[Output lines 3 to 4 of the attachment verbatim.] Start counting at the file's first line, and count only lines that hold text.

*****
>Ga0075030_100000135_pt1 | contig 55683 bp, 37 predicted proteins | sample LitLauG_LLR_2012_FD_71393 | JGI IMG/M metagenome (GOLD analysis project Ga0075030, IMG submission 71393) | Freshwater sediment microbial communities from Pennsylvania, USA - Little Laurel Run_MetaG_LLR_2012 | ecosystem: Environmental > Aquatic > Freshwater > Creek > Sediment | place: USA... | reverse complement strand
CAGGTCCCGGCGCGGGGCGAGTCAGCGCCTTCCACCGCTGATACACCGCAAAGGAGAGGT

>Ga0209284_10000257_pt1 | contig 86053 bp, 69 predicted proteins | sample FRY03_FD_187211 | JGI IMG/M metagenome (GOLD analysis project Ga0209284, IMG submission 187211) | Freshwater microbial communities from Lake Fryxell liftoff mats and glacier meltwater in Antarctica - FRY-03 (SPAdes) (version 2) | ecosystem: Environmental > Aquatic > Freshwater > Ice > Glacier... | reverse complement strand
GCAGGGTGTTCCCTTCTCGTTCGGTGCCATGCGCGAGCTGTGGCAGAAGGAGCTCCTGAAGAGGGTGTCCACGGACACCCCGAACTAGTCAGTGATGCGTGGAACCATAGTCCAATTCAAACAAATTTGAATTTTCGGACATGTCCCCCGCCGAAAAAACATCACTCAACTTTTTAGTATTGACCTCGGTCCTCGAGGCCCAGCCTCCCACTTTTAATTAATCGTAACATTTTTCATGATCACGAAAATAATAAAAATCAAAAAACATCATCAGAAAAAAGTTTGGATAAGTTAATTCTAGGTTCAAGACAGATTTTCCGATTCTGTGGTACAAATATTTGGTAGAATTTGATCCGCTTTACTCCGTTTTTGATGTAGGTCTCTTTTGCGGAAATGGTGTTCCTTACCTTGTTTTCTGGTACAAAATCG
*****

>Ga0209284_10000257_pt1 | contig 86053 bp, 69 predicted proteins | sample FRY03_FD_187211 | JGI IMG/M metagenome (GOLD analysis project Ga0209284, IMG submission 187211) | Freshwater microbial communities from Lake Fryxell liftoff mats and glacier meltwater in Antarctica - FRY-03 (SPAdes) (version 2) | ecosystem: Environmental > Aquatic > Freshwater > Ice > Glacier... | reverse complement strand
GCAGGGTGTTCCCTTCTCGTTCGGTGCCATGCGCGAGCTGTGGCAGAAGGAGCTCCTGAAGAGGGTGTCCACGGACACCCCGAACTAGTCAGTGATGCGTGGAACCATAGTCCAATTCAAACAAATTTGAATTTTCGGACATGTCCCCCGCCGAAAAAACATCACTCAACTTTTTAGTATTGACCTCGGTCCTCGAGGCCCAGCCTCCCACTTTTAATTAATCGTAACATTTTTCATGATCACGAAAATAATAAAAATCAAAAAACATCATCAGAAAAAAGTTTGGATAAGTTAATTCTAGGTTCAAGACAGATTTTCCGATTCTGTGGTACAAATATTTGGTAGAATTTGATCCGCTTTACTCCGTTTTTGATGTAGGTCTCTTTTGCGGAAATGGTGTTCCTTACCTTGTTTTCTGGTACAAAATCG